It's been over two days since Osama bin Laden was killed, and still no photo. What gives? Deliberations reportedly continue to hinge on whether the photo is so gruesome that it would do more harm than good to release it to the public. Here's what press secretary Jay Carney had to say about it earlier today:
CARNEY: I'll be candid that there are sensitivities here in terms of the appropriateness of releasing photographs of Osama bin Laden and in the aftermath of this firefight. And we're making an evaluation about the need to do that because of the sensitivities involved. And we do — we review this information and make this decision with the same calculation as we do so many things, which is what — you know, what we're trying to accomplish, and does it serve or in any way harm our interests. And that is not just domestic, but globally.
TAPPER: Could you explain “sensitivities”? Just because it's a gruesome photograph? That —
CARNEY: It's fair to say that it is a gruesome photograph.
TAPPER: That could be inflammatory? That's the sensitivity you're —
CARNEY: It is — it is certainly possible that — and this is an issue that we are taking into consideration, is that it could be inflammatory.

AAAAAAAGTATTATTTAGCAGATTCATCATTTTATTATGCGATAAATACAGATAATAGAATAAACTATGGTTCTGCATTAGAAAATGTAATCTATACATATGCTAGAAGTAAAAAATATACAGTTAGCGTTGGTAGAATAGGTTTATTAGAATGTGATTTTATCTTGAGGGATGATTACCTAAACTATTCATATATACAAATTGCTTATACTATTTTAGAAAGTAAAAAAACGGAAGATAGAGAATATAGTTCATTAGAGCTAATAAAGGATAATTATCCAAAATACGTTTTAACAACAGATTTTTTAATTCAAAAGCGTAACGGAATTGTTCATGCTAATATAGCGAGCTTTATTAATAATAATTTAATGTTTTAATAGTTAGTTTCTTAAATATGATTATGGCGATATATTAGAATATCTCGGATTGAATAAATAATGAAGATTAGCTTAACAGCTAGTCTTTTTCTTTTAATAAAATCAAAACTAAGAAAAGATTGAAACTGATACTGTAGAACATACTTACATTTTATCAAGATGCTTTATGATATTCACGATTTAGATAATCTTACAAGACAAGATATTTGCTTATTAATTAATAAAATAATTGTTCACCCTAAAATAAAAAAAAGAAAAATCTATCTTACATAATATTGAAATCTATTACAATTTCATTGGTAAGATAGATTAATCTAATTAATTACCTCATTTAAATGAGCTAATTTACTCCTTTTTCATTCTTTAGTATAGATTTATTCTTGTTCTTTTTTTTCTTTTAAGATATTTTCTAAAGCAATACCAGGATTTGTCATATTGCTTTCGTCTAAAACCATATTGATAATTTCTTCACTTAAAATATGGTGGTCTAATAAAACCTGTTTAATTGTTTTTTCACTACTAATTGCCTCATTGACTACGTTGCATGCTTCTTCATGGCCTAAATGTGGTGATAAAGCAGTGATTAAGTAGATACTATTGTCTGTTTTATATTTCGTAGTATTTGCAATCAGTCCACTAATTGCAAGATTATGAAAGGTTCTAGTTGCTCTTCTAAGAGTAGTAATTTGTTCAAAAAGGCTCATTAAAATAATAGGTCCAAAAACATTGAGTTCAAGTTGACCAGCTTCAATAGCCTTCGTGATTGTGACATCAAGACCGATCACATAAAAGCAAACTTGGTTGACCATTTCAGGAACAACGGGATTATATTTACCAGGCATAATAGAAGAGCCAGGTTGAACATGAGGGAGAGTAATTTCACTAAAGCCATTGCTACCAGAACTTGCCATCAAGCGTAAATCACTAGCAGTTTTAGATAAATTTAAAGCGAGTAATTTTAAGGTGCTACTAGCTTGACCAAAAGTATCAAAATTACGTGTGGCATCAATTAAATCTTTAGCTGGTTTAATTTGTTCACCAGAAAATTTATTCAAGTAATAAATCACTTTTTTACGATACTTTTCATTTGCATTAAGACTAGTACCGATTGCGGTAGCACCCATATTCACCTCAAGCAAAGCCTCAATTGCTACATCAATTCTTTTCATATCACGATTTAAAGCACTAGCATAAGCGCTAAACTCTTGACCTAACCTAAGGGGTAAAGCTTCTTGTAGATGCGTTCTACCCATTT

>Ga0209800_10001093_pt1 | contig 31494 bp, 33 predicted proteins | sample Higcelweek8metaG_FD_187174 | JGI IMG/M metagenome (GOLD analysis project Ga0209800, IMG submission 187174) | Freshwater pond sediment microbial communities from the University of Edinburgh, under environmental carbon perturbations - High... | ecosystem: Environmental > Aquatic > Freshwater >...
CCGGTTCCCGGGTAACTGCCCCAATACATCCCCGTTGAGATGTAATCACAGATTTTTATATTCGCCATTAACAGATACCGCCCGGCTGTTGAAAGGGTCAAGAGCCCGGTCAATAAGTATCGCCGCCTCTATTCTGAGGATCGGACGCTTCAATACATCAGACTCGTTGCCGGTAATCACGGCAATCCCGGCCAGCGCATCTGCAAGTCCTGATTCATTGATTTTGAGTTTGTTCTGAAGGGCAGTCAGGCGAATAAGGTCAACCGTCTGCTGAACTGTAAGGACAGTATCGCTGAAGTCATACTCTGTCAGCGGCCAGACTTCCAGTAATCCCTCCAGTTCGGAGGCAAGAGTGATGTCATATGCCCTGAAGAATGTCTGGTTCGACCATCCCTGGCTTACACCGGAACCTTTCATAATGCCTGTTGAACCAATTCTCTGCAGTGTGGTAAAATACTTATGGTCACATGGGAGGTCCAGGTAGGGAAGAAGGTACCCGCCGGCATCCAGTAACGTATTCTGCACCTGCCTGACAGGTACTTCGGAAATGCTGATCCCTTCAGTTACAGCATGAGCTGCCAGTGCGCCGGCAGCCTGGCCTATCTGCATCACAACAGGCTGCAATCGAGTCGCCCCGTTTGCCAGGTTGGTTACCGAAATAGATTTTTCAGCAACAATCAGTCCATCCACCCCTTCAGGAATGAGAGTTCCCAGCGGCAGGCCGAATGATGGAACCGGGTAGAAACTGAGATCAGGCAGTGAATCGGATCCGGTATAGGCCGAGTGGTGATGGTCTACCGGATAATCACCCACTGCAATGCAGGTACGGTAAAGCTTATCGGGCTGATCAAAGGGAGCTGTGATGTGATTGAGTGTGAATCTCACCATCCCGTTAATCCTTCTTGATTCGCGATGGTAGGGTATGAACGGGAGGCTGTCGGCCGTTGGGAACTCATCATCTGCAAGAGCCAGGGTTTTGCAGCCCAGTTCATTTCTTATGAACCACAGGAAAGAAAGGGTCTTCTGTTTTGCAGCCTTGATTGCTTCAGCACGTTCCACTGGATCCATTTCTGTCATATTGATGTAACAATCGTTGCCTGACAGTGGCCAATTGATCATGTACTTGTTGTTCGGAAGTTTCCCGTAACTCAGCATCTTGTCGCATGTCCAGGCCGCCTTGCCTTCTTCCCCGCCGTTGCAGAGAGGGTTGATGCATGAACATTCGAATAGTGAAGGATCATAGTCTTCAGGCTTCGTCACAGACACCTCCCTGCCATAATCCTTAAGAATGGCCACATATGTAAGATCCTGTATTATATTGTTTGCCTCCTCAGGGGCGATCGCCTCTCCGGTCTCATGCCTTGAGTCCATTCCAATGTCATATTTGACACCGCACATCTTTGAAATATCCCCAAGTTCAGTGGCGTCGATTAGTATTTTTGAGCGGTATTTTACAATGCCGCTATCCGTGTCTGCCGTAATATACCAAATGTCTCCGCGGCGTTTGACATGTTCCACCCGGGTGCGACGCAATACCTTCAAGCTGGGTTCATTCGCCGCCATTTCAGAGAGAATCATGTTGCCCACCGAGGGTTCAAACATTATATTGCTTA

In addition to the "gruesome" photo, the White House is also in possession of photos of bin Laden during his sea burial, both before and after he was covered in a white shroud. There's also video of the sea burial, as well as video from helmet-mounted cameras of the special-ops soldiers who took part in the raid. But the "gruesome" photo, despite its gruesomeness, still "includes the most recognizable image of OBLs face," according to CNN.
When it comes down to it, we've all seen Saw, and this photo is probably nothing we can't handle. We're all adults here. Except the kids. The kids will be emotionally scarred forever.
Update: CIA chief Leon Panetta tells NBC News, "The government obviously has been talking about how best to do this, but I don't think there was any question that ultimately a photograph would be presented to the public." He added, "I think there's no question that there were concerns and there were questions that had to be debated about just exactly question kind of impact would these photos have. But the bottom line is that, you know, we got Bin Laden and I think we have to reveal to the rest of the world the fact that we were able to get him and kill him."